We get in these sacrifices the difference brought out. In the sin-offering, something wrong had been done, and they had to bring their offering, but it was not a sweet savour. The blood was carried within the veil, but the beast was burned without the camp.

Note here, the sin and trespass offerings are directly in connection with our responsibility. He has borne the sins which we have committed, but then there is another thing-not only what we have done, but that our hearts should also feel where we were. Not only, "What hast thou done?" but as God said to Adam, "Where art thou?" Where was he? Away from God and getting away from Him if he could! This is the dreadful thing. He had sinned, but it was far more to be away from God, "without God in the world"-"there shall be weeping and gnashing of teeth."

That is where man is.

We are not in Paradise and where are we? The first grand wickedness of Cain was that he did not know he was away from God. He was so utterly far from God that he never found it out! He had not the sense that he was totally away from God; he thought he could go and worship Him and offer the fruit of his toil as if nothing had happened, but he did not enter one atom into the thoughts of God.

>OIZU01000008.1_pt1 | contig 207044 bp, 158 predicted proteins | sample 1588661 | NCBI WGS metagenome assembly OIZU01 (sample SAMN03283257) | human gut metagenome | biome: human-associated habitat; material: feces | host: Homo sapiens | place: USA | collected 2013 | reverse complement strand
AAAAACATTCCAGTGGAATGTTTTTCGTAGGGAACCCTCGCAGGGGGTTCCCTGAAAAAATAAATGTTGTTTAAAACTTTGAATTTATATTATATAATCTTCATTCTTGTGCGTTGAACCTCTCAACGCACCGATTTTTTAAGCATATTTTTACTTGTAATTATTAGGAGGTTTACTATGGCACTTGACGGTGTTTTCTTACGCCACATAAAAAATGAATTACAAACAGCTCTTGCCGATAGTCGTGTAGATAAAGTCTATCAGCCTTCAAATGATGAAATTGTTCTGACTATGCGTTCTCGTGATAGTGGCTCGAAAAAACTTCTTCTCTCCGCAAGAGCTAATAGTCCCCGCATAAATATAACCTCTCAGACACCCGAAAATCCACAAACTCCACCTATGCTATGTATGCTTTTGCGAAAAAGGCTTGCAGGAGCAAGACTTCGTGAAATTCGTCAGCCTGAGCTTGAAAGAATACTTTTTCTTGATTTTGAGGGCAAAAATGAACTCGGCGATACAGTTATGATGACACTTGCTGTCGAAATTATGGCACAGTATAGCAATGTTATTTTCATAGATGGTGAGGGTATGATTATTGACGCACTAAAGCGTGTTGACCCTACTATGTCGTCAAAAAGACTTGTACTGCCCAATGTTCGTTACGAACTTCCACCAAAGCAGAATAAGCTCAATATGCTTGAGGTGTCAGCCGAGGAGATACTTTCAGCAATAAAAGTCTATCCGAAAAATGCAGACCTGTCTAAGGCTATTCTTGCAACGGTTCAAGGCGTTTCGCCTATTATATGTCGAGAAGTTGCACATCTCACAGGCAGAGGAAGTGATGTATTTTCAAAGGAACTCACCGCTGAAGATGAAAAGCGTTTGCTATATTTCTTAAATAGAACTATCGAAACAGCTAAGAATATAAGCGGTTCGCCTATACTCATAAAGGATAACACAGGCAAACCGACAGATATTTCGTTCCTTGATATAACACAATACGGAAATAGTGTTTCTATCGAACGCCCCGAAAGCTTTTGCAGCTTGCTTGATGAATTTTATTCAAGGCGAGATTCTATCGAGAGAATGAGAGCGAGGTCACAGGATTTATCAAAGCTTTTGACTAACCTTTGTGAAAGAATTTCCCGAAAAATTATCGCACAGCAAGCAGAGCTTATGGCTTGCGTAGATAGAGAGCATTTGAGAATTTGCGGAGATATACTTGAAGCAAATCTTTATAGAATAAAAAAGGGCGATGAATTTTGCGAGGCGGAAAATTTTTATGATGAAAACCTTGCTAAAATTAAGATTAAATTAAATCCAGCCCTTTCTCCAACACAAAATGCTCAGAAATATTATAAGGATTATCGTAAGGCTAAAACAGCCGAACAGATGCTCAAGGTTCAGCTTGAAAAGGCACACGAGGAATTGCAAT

It is a picture not of the open rejection of God, in an outward way, but of the utter dreadful insensibility of the human heart as to where we are. Abel recognised that he was outside, and that another must make atonement, he owned where he was:-one coming as if there was nothing the matter, nothing gone wrong, the other recognising that he must have an atonement or he could not come at all.

The condition of man was definitely brought out at the cross of Christ: "If one died for all then were all dead"-dead in trespasses and sins, and if so there must be a new creation. "The Father sent the Son to be the Saviour of the world."

The first man is cast out of Paradise and he is insensible, but we get Christ, the second Man brought into a far better Paradise, and we are brought in with Him, "Today shalt thou be with me in Paradise." The second Man is brought into it, and we are made heirs with Christ-members of His body, of His flesh, and of His bones.